The global level of inequality continues to skyrocket…
Number of billionaires doubled since financial crisis
The number of billionaires has doubled since the start of the financial crisis, according to a major new report from anti-poverty campaigners.
According to Oxfam, the world’s rich are getting richer, leaving hundreds of millions of people facing a life “trapped in poverty” as global “inequality spirals out of control”.
The report found that the number of billionaires in the world has more than doubled to 1,646 since the financial crisis of 2009, and Oxfam says is evidence that the benefits of a return to economic growth are “not being shared with the vast majority”.
…and an interesting article asking if NZ’s poor will revolt…
Following our election American billionaire and prophet of doom Nick Hanauer could be on his way here, with a lot of his rich mates.
This country will be a bolt-hole for the super-rich, according to a lecture, The Pitchforks are coming for us Plutocrats, which Hanauer delivered to the influential TED Foundation earlier this year (the essay is available on politico.com).
Now widely re-published on the web, this article predicts blood in the streets unless wealth gets shared more fairly.
Hanauer says the divide between the haves and have-nots is getting worse fast, and unless measures such as raising the minimum wage are introduced, the middle class could disappear.
“The more money workers make, the more opportunities people like me have,” says the Seattle venture capitalist.
“A real economy is just like the game of Monopoly – when one person has all the money, the game is over.”
His warning to the top 1 per cent, who now share about 20 per cent of America’s wealth, is that they may not be able to spot the inevitable revolution coming.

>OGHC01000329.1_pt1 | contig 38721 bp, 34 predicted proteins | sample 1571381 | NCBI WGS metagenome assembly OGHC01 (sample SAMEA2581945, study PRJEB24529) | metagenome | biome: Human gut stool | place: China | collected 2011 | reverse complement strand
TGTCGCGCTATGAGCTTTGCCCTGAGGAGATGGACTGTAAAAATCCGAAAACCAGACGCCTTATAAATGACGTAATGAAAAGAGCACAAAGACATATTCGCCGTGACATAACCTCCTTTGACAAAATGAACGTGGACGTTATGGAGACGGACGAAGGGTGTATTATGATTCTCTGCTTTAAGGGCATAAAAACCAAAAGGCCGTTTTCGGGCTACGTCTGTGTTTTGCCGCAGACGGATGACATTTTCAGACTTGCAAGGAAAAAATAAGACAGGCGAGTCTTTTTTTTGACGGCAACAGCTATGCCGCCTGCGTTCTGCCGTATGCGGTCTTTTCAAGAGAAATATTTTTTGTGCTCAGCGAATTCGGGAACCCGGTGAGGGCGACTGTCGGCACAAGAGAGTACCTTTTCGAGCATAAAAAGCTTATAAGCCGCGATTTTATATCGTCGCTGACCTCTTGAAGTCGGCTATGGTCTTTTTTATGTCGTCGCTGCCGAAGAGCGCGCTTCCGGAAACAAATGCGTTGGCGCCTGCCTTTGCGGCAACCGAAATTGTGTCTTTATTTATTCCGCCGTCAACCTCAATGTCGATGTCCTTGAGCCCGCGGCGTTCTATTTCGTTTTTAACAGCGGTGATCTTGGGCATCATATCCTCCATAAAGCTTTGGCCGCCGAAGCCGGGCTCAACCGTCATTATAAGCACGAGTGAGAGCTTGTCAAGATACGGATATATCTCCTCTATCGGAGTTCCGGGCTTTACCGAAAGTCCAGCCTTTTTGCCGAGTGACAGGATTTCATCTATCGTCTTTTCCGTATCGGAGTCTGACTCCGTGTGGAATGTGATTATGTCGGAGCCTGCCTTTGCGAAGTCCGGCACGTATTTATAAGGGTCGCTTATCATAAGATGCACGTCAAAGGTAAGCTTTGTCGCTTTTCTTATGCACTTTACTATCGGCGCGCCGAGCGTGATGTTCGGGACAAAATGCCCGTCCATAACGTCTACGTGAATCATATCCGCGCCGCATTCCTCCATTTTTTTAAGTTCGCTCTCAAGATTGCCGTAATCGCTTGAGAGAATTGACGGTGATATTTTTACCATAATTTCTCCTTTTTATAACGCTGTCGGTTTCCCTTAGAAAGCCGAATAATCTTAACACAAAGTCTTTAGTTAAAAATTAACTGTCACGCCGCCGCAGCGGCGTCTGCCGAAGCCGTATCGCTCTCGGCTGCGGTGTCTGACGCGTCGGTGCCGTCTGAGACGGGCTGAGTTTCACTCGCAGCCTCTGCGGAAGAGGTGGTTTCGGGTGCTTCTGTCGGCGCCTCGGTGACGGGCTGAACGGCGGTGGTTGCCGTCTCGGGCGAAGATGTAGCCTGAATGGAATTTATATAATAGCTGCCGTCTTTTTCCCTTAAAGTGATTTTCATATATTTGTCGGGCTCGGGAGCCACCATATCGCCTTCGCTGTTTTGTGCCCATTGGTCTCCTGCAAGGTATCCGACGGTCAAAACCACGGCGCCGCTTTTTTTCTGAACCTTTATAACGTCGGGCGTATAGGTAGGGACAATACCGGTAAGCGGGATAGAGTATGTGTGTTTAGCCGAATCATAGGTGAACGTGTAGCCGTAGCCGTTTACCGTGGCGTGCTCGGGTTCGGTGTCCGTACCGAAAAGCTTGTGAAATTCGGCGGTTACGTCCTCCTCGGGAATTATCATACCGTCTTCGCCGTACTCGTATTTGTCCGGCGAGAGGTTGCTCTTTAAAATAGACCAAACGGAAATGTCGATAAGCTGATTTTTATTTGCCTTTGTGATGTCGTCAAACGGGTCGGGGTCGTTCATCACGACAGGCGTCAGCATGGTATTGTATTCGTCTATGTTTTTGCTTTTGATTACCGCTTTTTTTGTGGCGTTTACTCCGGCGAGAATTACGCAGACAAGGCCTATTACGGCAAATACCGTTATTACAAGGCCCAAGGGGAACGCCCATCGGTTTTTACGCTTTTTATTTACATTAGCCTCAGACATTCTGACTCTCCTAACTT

“Revolutions, like bankruptcies, come gradually, then suddenly . . . And then there’s no time for us to get on our Gulfstream Vs and fly to New Zealand.”
It’s unclear why Hanauer chose New Zealand as an example of a reliable safe haven for the super-rich to flee to, but in any case he seems to have been bang on.
The New Zealand poor, some of whom rioted in 1932 and 1984, show few signs of activism – violent or otherwise – with union membership in the doldrums and near collapse of the political left at the last election.
Labour pointed out 40 per cent of the New Zealand children growing up in poverty are in working households. They promised to raise the minimum wage from $14.25 to $16.25 an hour by next year. But it was to no avail.
…the article makes the point that the political left is dead post the election and the level of disconnect between the haves and the have nots is so large that those have nots are simply too disillusioned with the political process to participate any longer. With no overarching ideological narrative to drive mass mobilisation, I don’t think a revolution is even remotely possible in NZ, but desperation driven by poverty could very well generate a riot.
Respected economist Brian Easton asks if NZ will be racked with civil disturbances by the angry poor…
A divided country?
The election demonstrated deep divisions. Will the next three years make them worse or help heal the rift? And where will the pressure points be?
Will we see New Zealanders marching in the streets during the next three years? I don’t mean protests in which the police, while behaving perfectly professionally, are smiling benignly in a sort of agreement. I’m wondering whether we’ll see civil disturbances. And I’m not the only person pondering such things – probably even John Key is. He has had a good parliamentary win, but the country seems intensely divided.
I don’t think there’ll be any addressing of inequality by the NZ political class until there is wide spread civil disobedience and news coverage beaming out angry people smashing up Queen street. Only then will the Government be forced to address the problem beyond their empty rhetoric and punitive policy.
Throughout our history, we have not moved on genuine policy to address poverty until there has been a sharp short shock to the current system, a riot is the exact sort of pressure valve that once blown can’t be ignored.
All a riot needs is desperation, an issue that resonates and a means to transmit the message.
Deepening poverty generates the desperation. Something like road tolls or more draconian welfare cuts could provide the issue and social media promoting a ‘riot against poverty’ event creates the means to transmit the message.
NZers will leave the sickles at home, but maybe they might pick up a hammer?